Well, unfortunately, Starflight falls into the same gap as many other EA-published Genesis titles, such as Road Rash, Jungle Strike, and Rings of Power – it is not available for modern consoles in any shape or form. This means you’re going to have to find a Genesis copy of Starflight which, even back in the Genesis days, was a tough game to find. I remember trying to track a copy down back in 1996, and it took a while. The passage of time certainly hasn’t made the game any less rare since then, but the growth of the internet has at least made it easier to find. Nice copies can be bought online for less than $20, and cartridge only versions often less for $10. Still, if you’re feeling lucky, or live near a really good used game store, you might be able to find an even better deal that way – I got my copy (box, but no instructions) at a store for $8.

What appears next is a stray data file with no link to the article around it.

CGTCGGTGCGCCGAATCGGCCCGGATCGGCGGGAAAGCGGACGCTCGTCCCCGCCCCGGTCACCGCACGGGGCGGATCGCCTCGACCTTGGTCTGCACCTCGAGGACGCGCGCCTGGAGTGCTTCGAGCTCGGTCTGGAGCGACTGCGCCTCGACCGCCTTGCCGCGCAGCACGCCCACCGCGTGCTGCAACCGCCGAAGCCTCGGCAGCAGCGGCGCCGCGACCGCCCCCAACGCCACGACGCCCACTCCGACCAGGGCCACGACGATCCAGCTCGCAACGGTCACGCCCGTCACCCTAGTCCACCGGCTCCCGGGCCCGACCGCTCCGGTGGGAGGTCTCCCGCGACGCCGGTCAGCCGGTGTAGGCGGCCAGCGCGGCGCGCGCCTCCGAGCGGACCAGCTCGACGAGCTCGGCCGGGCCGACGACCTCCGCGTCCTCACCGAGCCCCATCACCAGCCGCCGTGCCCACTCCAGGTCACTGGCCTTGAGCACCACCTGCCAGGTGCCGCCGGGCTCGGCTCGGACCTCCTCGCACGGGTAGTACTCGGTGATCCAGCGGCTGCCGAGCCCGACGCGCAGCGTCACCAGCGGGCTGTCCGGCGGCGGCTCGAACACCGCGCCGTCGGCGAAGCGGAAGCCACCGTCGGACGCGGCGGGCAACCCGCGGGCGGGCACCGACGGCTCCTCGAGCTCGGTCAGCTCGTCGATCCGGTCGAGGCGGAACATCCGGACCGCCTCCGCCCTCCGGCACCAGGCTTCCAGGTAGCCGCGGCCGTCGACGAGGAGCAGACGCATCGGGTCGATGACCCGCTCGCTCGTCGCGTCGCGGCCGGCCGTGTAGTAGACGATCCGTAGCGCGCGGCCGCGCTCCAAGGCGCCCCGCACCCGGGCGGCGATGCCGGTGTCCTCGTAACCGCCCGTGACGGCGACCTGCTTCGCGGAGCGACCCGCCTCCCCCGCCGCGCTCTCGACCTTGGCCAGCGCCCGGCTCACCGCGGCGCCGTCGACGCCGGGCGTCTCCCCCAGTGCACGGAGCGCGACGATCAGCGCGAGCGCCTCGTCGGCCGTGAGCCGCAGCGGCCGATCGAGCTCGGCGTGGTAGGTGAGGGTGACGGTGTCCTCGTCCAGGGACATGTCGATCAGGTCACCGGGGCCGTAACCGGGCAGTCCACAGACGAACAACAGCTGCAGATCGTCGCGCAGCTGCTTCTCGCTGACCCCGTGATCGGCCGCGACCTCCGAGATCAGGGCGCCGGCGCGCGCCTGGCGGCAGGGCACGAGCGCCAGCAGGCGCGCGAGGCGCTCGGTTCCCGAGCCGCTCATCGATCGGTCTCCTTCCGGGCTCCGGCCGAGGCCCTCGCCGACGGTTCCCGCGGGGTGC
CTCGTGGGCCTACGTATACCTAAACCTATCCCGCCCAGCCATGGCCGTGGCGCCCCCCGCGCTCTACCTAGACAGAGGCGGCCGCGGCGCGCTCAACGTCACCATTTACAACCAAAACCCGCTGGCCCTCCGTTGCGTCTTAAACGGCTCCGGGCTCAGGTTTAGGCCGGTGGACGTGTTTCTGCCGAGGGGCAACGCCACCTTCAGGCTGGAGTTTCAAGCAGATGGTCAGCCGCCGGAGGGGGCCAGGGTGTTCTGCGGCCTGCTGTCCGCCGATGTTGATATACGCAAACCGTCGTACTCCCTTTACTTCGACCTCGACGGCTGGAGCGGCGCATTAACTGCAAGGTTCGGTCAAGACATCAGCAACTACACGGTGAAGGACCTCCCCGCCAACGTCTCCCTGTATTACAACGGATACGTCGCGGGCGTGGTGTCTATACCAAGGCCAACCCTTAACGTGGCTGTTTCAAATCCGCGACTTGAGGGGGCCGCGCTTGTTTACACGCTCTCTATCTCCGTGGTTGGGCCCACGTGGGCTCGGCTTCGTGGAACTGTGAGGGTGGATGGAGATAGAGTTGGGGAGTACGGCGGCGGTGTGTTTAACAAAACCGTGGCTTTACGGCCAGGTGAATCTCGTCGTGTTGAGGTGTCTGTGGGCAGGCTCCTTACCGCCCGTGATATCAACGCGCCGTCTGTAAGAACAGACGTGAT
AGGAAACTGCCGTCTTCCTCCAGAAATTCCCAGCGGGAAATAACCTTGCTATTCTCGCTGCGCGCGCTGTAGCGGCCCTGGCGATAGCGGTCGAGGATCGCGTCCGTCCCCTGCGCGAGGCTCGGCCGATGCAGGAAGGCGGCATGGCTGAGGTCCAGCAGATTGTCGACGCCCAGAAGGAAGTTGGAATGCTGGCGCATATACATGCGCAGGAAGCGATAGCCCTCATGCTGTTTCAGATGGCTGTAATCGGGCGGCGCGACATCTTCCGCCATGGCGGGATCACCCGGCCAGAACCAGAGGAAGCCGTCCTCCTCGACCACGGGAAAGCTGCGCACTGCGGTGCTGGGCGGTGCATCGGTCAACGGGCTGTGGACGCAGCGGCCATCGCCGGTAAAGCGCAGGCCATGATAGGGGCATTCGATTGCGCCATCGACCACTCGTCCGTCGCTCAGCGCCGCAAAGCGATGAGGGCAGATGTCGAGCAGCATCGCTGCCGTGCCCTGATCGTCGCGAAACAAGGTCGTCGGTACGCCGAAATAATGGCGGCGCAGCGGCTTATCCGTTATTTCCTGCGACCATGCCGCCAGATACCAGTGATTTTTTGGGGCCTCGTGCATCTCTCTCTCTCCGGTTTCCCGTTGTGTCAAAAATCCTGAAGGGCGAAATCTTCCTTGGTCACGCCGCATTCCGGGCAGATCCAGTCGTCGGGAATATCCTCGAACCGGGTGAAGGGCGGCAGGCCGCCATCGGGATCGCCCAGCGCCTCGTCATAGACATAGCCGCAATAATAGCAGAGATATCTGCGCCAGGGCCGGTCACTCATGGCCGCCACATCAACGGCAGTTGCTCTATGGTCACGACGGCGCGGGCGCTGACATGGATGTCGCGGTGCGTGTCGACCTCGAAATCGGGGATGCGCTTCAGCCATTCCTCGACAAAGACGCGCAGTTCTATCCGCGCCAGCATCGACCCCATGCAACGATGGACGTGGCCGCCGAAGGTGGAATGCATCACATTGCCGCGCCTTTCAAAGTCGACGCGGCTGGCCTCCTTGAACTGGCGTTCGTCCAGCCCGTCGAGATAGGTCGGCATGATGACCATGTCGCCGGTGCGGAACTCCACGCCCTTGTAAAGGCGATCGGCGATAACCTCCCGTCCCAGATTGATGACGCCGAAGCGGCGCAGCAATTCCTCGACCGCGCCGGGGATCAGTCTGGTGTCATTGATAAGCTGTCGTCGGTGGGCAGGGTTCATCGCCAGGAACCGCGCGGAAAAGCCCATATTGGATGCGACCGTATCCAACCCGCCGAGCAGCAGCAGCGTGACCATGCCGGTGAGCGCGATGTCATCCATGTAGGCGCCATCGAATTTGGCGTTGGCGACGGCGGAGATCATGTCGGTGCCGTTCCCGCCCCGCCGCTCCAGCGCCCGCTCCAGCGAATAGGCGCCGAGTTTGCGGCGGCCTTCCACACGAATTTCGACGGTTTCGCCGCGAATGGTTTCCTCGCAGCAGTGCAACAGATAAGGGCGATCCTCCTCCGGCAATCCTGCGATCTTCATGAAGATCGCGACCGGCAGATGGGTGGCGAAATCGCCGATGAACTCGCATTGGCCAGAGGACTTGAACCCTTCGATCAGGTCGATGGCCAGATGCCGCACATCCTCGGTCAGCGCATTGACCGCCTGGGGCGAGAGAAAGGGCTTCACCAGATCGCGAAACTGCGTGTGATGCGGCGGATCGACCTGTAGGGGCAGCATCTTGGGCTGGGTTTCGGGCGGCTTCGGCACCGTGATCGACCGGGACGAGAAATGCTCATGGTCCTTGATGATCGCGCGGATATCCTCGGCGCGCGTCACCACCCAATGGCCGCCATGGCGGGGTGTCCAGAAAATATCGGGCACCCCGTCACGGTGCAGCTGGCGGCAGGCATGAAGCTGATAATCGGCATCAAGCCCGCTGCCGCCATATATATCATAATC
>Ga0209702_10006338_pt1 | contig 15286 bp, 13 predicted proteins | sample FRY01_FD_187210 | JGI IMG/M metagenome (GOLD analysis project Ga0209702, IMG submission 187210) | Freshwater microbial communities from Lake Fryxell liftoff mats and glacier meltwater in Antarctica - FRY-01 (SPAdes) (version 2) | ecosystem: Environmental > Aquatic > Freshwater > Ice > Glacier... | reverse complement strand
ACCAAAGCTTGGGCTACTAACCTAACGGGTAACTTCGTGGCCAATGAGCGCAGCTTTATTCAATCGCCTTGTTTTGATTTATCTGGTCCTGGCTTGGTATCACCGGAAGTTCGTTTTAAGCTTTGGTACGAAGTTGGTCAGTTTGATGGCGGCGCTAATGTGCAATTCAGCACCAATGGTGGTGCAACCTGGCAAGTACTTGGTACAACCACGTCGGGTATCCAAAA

The game originally came with a star map that had some important information and locations on it. It’s nearly impossible to find a copy with the map these days, and without it, the game does become quite a bit more challenging. Fortunately, the internet is here to save us. I especially recommend this site when you get stuck (don’t scroll down on that page until you’re ready for spoilers).
Alternately, you could try to find the PC version of the game, which actually has more features, more worlds, and is overall a bigger game. Many gamers consider the PC versions of the game to be superior, and while I understand why they feel that way, I actually prefer the more simplified and streamlined Genesis version myself. Compatibility may also be an issue – getting games from two decades ago to run on modern PCs can sometimes be… problematic.